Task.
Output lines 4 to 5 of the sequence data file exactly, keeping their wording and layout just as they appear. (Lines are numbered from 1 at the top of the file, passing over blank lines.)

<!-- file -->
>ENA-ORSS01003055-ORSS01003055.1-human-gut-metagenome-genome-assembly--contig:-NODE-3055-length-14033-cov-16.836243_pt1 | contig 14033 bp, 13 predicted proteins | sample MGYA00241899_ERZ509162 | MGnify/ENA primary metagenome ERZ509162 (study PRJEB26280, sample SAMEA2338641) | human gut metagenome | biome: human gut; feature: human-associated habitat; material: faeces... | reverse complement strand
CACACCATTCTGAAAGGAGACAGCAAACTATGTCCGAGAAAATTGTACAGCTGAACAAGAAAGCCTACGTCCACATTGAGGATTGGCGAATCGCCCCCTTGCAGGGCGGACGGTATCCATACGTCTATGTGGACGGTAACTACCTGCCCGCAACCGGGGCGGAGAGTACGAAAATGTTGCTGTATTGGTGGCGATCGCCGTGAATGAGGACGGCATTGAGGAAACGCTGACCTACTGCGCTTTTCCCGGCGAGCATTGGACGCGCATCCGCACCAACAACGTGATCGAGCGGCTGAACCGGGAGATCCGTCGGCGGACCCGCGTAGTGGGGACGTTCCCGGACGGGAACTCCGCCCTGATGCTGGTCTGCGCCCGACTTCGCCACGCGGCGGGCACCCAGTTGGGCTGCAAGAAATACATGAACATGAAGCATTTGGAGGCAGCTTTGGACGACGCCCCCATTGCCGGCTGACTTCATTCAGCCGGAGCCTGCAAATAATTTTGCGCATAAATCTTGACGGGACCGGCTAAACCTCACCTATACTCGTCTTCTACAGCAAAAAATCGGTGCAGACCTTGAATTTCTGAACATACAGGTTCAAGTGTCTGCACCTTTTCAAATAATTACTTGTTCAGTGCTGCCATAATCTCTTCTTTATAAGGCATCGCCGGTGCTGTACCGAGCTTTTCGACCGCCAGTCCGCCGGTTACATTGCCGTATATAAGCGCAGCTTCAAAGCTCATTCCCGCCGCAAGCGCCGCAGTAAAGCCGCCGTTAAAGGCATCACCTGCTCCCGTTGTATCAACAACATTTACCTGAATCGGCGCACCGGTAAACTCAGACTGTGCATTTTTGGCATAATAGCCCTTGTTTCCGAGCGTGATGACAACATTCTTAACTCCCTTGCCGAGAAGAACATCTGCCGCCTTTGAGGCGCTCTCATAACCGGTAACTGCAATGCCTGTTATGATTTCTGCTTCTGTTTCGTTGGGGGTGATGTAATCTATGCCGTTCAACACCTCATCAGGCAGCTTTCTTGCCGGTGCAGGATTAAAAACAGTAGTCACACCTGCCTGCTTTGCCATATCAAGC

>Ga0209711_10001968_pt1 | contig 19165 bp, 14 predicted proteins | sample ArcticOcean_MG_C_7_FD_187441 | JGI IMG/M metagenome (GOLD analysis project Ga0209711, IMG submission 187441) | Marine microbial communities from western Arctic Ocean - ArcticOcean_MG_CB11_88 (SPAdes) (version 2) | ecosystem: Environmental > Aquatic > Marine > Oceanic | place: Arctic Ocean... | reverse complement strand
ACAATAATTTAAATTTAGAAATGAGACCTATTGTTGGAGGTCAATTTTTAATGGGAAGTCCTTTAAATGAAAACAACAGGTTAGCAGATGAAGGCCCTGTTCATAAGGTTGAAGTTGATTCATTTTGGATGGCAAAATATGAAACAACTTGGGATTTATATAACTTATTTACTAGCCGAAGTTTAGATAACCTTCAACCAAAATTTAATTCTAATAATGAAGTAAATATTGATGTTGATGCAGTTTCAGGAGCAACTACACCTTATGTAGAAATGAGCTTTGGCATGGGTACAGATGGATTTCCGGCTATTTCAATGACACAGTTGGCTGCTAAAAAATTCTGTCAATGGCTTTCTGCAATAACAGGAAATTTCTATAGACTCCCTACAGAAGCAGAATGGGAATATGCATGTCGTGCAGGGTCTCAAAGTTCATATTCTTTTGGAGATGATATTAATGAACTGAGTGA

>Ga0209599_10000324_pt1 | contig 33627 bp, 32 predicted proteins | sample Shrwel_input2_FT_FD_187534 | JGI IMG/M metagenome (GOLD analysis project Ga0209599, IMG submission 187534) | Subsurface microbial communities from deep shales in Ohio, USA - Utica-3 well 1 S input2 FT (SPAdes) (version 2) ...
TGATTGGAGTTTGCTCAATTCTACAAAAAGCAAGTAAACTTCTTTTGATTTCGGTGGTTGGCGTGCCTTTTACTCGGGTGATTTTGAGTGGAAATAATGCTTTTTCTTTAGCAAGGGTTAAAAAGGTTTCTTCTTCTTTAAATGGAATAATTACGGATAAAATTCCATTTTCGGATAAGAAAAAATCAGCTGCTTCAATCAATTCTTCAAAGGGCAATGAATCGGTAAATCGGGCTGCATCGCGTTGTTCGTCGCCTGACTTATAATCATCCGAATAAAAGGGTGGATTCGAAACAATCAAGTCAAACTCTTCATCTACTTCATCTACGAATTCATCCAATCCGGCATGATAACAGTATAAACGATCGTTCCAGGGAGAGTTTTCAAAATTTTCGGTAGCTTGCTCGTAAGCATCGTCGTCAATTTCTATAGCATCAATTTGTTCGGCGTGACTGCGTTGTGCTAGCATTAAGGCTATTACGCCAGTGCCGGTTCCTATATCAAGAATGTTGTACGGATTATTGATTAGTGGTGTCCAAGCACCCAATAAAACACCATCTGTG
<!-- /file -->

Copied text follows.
ACAATAATTTAAATTTAGAAATGAGACCTATTGTTGGAGGTCAATTTTTAATGGGAAGTCCTTTAAATGAAAACAACAGGTTAGCAGATGAAGGCCCTGTTCATAAGGTTGAAGTTGATTCATTTTGGATGGCAAAATATGAAACAACTTGGGATTTATATAACTTATTTACTAGCCGAAGTTTAGATAACCTTCAACCAAAATTTAATTCTAATAATGAAGTAAATATTGATGTTGATGCAGTTTCAGGAGCAACTACACCTTATGTAGAAATGAGCTTTGGCATGGGTACAGATGGATTTCCGGCTATTTCAATGACACAGTTGGCTGCTAAAAAATTCTGTCAATGGCTTTCTGCAATAACAGGAAATTTCTATAGACTCCCTACAGAAGCAGAATGGGAATATGCATGTCGTGCAGGGTCTCAAAGTTCATATTCTTTTGGAGATGATATTAATGAACTGAGTGA

>Ga0209599_10000324_pt1 | contig 33627 bp, 32 predicted proteins | sample Shrwel_input2_FT_FD_187534 | JGI IMG/M metagenome (GOLD analysis project Ga0209599, IMG submission 187534) | Subsurface microbial communities from deep shales in Ohio, USA - Utica-3 well 1 S input2 FT (SPAdes) (version 2) ...